(G) Information or data collected through the use or operation of an automated license plate recognition system, as defined in Section 1798.90.5.
(H) Genetic data.
(2) A username or email address, in combination with a password or security question and answer, that would permit access to an online account.
How can you protect California PI?
California takes data privacy and security enforcement seriously, which means that if you have the personal information of any Californians, you’ll need to ensure that it’s not exposed to unauthorized parties.
Many companies use Nightfall, a cloud-native data loss prevention solution, to accomplish this. Nightfall integrates with cloud services like Slack, Confluence, Salesforce, Google Drive, and more in order to discover, classify, and protect sensitive data. Nightfall uses machine learning detectors, each trained on a specific type of PII or sensitive data—like person name, address, API keys, and more—in order to classify content in a file or message. Once identified, this sensitive data can be remediated through some action like redaction or, if appropriate, deletion.
Nightfall’s simple interface allows you to create remediation policies that tell the platform:
- What type of data Nightfall’s machine detectors should look for.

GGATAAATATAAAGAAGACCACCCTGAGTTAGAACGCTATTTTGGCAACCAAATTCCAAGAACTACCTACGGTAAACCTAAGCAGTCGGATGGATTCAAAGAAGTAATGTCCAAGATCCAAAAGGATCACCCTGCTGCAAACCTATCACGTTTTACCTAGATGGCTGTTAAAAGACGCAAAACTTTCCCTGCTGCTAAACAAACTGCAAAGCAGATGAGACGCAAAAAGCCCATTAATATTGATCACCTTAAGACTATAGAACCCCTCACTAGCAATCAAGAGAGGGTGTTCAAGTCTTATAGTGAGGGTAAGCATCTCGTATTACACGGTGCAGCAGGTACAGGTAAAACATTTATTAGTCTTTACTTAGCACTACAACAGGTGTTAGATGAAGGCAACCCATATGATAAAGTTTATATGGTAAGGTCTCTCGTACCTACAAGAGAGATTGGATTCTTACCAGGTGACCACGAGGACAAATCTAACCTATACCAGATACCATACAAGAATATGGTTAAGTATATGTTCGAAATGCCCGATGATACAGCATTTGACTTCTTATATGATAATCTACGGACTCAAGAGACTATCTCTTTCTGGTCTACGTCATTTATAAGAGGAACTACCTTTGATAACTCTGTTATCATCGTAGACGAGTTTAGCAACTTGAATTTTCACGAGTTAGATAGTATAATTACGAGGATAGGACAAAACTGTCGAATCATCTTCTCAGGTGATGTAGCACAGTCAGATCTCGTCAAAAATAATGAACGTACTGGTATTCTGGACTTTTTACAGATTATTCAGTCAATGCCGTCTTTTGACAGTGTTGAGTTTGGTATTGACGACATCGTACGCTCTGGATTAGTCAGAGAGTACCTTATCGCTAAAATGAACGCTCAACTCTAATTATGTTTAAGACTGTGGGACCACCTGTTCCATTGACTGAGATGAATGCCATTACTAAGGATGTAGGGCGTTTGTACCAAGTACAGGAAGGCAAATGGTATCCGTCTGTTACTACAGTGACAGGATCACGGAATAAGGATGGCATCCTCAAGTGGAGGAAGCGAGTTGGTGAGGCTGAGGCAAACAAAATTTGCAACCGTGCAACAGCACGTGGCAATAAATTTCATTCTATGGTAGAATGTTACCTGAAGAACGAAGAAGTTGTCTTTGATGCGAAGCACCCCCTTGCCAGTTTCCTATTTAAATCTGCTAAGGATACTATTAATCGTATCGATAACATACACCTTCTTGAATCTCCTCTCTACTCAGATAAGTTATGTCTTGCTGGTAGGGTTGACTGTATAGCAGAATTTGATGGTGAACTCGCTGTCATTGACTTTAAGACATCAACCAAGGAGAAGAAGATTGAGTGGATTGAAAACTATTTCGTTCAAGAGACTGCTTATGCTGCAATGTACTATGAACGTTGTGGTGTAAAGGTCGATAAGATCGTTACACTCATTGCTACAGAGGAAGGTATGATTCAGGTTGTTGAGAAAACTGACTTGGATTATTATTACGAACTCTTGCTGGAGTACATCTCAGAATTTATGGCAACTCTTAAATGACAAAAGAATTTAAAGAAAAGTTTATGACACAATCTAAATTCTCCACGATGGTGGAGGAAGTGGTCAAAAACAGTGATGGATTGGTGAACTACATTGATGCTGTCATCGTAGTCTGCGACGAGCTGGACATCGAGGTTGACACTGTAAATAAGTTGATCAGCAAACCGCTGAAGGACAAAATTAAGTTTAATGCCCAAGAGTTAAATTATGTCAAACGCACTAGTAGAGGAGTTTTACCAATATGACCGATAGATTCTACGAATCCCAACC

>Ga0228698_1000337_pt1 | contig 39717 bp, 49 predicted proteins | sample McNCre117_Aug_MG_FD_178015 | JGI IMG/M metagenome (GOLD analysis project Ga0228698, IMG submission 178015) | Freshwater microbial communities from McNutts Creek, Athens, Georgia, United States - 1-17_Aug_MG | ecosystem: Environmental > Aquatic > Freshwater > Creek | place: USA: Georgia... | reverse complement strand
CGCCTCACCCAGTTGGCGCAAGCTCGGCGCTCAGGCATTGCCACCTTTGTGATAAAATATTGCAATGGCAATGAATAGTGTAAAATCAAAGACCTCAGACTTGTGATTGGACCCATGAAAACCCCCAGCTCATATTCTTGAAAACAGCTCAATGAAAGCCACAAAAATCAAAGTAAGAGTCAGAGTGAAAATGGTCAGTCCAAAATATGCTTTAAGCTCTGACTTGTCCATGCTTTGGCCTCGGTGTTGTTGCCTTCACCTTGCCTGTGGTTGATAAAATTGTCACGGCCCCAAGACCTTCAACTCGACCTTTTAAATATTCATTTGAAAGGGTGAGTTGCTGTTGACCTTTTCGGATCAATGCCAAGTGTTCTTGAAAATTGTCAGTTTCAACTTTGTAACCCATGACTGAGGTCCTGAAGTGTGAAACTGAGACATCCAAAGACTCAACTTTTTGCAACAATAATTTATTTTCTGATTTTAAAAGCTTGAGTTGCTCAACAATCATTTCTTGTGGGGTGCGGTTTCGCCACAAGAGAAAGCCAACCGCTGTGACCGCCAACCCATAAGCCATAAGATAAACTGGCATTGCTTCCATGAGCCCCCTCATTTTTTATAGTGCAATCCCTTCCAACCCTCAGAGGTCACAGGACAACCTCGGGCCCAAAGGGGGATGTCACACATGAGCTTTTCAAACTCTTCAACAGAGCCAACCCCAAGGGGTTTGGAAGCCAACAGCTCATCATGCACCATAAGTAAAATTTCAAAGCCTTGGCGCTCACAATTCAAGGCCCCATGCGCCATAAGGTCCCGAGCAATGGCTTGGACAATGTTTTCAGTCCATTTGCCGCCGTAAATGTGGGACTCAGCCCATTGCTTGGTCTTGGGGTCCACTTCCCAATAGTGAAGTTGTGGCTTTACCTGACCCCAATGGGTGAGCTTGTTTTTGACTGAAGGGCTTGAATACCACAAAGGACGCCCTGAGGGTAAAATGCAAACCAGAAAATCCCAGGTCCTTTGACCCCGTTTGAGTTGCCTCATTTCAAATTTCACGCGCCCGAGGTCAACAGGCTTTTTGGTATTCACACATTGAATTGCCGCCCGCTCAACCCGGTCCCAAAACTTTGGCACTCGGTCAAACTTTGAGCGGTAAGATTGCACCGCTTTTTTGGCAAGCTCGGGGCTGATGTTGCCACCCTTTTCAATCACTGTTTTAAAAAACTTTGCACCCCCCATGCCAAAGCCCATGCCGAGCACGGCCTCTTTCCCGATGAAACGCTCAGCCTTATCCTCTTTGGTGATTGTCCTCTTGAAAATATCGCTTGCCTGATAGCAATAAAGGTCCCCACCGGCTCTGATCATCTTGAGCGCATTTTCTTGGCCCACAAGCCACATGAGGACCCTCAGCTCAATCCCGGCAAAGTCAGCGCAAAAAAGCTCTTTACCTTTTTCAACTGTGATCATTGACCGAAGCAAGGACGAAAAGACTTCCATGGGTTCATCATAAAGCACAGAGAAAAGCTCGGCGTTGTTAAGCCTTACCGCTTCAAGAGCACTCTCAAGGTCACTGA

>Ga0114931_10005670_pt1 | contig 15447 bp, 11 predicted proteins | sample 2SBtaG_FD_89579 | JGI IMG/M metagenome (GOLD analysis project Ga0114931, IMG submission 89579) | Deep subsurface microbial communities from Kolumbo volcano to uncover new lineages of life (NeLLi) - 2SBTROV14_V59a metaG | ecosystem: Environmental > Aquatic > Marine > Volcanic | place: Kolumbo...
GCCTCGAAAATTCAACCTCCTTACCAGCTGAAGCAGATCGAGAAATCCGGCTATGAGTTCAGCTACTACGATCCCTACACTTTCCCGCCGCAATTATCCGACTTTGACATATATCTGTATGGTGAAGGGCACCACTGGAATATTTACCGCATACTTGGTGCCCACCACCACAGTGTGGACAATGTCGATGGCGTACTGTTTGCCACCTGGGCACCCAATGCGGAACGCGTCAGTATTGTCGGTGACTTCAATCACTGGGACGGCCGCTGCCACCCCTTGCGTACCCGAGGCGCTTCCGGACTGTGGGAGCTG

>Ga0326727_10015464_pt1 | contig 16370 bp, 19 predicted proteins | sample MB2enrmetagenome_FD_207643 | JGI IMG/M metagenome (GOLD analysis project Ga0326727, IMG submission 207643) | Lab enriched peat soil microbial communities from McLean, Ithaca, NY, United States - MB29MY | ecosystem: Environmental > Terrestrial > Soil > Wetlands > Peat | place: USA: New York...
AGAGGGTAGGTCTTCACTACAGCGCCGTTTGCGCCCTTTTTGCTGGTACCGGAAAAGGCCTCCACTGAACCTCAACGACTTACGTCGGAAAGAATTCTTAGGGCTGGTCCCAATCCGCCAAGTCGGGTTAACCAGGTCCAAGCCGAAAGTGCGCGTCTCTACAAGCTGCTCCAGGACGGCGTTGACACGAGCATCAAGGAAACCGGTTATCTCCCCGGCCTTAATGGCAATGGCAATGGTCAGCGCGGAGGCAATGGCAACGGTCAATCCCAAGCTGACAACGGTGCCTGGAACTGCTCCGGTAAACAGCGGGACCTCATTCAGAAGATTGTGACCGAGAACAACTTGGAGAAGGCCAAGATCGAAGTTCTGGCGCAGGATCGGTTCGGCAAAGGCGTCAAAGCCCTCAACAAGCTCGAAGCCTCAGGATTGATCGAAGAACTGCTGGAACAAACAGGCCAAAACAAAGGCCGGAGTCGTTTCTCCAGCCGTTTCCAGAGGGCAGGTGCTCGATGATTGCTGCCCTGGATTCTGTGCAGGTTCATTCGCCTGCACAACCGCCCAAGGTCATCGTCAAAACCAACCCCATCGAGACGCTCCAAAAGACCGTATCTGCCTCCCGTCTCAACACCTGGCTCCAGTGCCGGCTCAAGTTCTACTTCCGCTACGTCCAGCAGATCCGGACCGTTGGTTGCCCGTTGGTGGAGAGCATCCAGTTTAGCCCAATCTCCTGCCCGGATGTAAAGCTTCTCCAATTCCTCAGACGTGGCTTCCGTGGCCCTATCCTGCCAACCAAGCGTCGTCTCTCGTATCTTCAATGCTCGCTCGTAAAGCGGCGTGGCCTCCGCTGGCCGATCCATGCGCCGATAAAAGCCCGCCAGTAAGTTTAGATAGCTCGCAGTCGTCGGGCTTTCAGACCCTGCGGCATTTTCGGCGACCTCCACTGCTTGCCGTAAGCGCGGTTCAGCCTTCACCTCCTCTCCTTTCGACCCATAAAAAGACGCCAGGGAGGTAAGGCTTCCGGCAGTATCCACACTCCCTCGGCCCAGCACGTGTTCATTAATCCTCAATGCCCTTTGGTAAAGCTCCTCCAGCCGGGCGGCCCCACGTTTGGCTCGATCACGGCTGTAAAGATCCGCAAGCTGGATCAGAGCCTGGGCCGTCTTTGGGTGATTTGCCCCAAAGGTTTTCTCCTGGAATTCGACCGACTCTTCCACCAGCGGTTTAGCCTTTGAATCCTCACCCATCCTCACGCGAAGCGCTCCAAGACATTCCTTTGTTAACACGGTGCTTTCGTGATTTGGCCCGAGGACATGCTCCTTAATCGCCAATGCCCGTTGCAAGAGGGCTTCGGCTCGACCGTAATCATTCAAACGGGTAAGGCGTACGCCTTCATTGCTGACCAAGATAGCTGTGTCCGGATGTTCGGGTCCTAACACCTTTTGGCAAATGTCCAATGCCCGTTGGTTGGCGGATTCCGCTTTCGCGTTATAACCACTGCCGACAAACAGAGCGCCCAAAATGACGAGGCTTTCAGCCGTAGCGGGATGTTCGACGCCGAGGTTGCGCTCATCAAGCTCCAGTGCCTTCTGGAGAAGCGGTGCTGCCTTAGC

- Where Nightfall should scan for the data within a given app. For example, in Slack you can scan within public and private channels, DMs, or Slack Connect channels depending on which tier of Nightfall you’re using. Use the PI template below to see where you should scan for Californian personal information.
- How to handle any positive findings. Nightfall can be configured to take remediation actions automatically. Because Nightfall integrates at the API level, all actions are contextually relevant and specific to each app. For example, within Slack policies, you’re allowed to automatically redact any message containing sensitive data. However, in Google Drive, you’re able to alter the permissions of any files containing sensitive data.
- Alert. Alert you to inappropriately exposed PII in a message or file. This happens automatically, but you need to specify if you want to receive alerts via email, Slack, or send them (via webhook) to a SIEM. Alerts contain detailed metadata that give you all the context you need to assess your risk.
- User Education. Notify end users about any policy violations they’ve created. Notifications can contain custom messages, allowing you to educate employees about proper etiquette and policy to turn an incident into a teachable moment. This action can be taken manually or automated.
- Delete. Completely delete the file or message containing the finding. This is an action that can be taken manually or automated.
- And much more
California data breach & PI templates
You can use Nightfall to discover, classify, and protect any California-defined PI from accidental exposure. For most standard scenarios, we recommend the following Detection Rule templates to protect California Personal Information: